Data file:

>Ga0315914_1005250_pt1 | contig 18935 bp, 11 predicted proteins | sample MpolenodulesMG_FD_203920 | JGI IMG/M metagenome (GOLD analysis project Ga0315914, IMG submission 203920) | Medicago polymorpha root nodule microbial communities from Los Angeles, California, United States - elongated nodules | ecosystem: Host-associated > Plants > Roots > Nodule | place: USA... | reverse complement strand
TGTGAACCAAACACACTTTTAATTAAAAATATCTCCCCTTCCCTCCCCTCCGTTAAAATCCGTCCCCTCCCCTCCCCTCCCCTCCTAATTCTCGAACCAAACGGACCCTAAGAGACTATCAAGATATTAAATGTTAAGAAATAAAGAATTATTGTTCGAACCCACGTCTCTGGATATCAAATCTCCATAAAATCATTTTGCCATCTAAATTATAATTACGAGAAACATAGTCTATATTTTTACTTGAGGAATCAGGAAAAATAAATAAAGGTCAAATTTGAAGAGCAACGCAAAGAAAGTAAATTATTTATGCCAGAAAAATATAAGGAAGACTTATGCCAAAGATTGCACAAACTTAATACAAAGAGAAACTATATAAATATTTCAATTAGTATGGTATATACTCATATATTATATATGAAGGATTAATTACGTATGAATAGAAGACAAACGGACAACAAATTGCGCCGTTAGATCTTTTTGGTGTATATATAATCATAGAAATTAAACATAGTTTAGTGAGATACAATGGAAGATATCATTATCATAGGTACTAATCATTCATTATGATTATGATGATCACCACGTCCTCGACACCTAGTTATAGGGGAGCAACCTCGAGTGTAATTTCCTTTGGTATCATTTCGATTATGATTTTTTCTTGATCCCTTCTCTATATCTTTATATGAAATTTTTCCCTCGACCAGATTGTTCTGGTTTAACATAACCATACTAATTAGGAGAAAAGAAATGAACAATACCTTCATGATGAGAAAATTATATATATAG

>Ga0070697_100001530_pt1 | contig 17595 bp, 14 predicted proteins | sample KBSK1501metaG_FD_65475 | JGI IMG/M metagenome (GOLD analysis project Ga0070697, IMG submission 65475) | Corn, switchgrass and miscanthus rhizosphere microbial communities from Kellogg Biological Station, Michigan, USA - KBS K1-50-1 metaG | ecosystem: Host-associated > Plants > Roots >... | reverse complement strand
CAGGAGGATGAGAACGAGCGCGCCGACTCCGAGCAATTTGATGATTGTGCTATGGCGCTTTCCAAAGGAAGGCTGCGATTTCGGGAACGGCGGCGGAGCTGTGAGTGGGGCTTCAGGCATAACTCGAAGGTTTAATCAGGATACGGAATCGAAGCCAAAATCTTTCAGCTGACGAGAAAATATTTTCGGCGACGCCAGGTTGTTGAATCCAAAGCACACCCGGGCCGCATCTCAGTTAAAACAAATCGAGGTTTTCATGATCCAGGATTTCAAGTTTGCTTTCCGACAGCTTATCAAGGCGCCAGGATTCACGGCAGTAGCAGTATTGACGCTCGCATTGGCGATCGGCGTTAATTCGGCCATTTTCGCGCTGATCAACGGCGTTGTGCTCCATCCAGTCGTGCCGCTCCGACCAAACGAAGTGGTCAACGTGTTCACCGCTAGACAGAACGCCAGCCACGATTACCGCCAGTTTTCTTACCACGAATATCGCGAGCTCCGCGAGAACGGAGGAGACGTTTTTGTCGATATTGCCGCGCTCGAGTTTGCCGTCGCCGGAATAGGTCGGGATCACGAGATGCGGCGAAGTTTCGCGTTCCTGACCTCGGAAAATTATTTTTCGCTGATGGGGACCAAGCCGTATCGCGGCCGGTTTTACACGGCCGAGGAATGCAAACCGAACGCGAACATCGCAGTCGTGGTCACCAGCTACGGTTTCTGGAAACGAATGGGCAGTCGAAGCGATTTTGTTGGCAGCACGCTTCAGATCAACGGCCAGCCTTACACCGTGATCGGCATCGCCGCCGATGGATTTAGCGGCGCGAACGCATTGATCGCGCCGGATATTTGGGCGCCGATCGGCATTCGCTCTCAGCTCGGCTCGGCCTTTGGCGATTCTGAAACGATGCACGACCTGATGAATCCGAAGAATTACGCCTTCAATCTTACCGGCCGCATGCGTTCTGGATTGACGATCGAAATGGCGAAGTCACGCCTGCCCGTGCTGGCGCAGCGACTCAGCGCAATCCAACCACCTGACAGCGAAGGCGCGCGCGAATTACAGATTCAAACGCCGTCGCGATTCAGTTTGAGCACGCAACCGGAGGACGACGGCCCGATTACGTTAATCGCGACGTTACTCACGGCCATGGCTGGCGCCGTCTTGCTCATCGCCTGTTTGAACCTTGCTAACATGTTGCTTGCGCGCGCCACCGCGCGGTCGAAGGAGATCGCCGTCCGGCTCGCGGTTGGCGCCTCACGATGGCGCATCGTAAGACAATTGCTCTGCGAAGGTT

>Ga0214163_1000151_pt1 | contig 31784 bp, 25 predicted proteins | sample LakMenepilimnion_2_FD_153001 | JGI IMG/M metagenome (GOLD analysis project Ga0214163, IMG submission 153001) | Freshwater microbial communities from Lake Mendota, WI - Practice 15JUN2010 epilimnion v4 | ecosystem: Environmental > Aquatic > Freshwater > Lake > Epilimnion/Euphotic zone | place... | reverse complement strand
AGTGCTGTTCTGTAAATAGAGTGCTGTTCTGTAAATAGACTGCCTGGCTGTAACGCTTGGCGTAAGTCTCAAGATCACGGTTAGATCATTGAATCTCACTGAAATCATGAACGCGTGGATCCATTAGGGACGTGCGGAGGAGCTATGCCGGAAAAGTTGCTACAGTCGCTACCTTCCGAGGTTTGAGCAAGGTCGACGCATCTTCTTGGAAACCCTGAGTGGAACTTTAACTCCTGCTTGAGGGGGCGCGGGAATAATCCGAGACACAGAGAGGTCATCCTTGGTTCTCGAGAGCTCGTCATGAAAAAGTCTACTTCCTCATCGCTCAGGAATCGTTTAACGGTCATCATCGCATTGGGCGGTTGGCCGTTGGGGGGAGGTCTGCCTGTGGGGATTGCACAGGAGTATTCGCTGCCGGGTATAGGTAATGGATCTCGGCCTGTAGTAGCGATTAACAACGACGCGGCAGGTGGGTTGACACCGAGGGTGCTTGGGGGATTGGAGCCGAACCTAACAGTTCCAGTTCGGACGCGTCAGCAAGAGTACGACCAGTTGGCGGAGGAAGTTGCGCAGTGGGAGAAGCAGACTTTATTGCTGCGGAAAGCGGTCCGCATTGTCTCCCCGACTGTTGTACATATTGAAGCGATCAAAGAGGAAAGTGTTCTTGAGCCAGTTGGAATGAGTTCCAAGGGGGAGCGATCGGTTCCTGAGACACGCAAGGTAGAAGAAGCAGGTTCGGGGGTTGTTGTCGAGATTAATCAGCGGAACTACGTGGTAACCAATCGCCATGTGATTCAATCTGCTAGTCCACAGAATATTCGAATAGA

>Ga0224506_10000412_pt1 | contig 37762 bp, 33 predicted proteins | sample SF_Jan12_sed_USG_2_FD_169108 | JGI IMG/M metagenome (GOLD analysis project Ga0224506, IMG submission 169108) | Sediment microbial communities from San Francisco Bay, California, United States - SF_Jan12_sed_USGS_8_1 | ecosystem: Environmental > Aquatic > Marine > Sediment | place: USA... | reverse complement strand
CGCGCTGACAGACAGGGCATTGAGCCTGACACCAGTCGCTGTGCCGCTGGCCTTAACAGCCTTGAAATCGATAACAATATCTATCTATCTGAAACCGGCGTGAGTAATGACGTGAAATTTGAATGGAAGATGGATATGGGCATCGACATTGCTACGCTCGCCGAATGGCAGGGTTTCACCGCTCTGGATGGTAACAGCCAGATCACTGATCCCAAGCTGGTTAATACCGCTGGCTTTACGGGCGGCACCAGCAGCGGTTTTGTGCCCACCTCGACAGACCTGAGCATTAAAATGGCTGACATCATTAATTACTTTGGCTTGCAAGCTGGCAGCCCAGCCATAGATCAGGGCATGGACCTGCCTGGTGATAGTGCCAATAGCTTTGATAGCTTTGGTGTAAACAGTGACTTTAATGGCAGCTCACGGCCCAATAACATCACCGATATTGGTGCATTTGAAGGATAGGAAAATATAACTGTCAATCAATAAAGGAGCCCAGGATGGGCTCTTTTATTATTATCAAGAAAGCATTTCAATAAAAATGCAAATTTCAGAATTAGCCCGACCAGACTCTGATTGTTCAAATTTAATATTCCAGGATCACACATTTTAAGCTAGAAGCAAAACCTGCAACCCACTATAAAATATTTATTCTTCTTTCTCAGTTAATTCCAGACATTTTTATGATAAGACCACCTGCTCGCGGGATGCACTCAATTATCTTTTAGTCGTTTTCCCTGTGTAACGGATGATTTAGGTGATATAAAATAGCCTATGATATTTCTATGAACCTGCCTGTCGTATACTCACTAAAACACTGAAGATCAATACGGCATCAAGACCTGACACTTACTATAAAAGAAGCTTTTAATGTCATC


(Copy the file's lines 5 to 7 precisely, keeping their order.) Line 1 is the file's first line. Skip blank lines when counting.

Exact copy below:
>Ga0214163_1000151_pt1 | contig 31784 bp, 25 predicted proteins | sample LakMenepilimnion_2_FD_153001 | JGI IMG/M metagenome (GOLD analysis project Ga0214163, IMG submission 153001) | Freshwater microbial communities from Lake Mendota, WI - Practice 15JUN2010 epilimnion v4 | ecosystem: Environmental > Aquatic > Freshwater > Lake > Epilimnion/Euphotic zone | place... | reverse complement strand
AGTGCTGTTCTGTAAATAGAGTGCTGTTCTGTAAATAGACTGCCTGGCTGTAACGCTTGGCGTAAGTCTCAAGATCACGGTTAGATCATTGAATCTCACTGAAATCATGAACGCGTGGATCCATTAGGGACGTGCGGAGGAGCTATGCCGGAAAAGTTGCTACAGTCGCTACCTTCCGAGGTTTGAGCAAGGTCGACGCATCTTCTTGGAAACCCTGAGTGGAACTTTAACTCCTGCTTGAGGGGGCGCGGGAATAATCCGAGACACAGAGAGGTCATCCTTGGTTCTCGAGAGCTCGTCATGAAAAAGTCTACTTCCTCATCGCTCAGGAATCGTTTAACGGTCATCATCGCATTGGGCGGTTGGCCGTTGGGGGGAGGTCTGCCTGTGGGGATTGCACAGGAGTATTCGCTGCCGGGTATAGGTAATGGATCTCGGCCTGTAGTAGCGATTAACAACGACGCGGCAGGTGGGTTGACACCGAGGGTGCTTGGGGGATTGGAGCCGAACCTAACAGTTCCAGTTCGGACGCGTCAGCAAGAGTACGACCAGTTGGCGGAGGAAGTTGCGCAGTGGGAGAAGCAGACTTTATTGCTGCGGAAAGCGGTCCGCATTGTCTCCCCGACTGTTGTACATATTGAAGCGATCAAAGAGGAAAGTGTTCTTGAGCCAGTTGGAATGAGTTCCAAGGGGGAGCGATCGGTTCCTGAGACACGCAAGGTAGAAGAAGCAGGTTCGGGGGTTGTTGTCGAGATTAATCAGCGGAACTACGTGGTAACCAATCGCCATGTGATTCAATCTGCTAGTCCACAGAATATTCGAATAGA

>Ga0224506_10000412_pt1 | contig 37762 bp, 33 predicted proteins | sample SF_Jan12_sed_USG_2_FD_169108 | JGI IMG/M metagenome (GOLD analysis project Ga0224506, IMG submission 169108) | Sediment microbial communities from San Francisco Bay, California, United States - SF_Jan12_sed_USGS_8_1 | ecosystem: Environmental > Aquatic > Marine > Sediment | place: USA... | reverse complement strand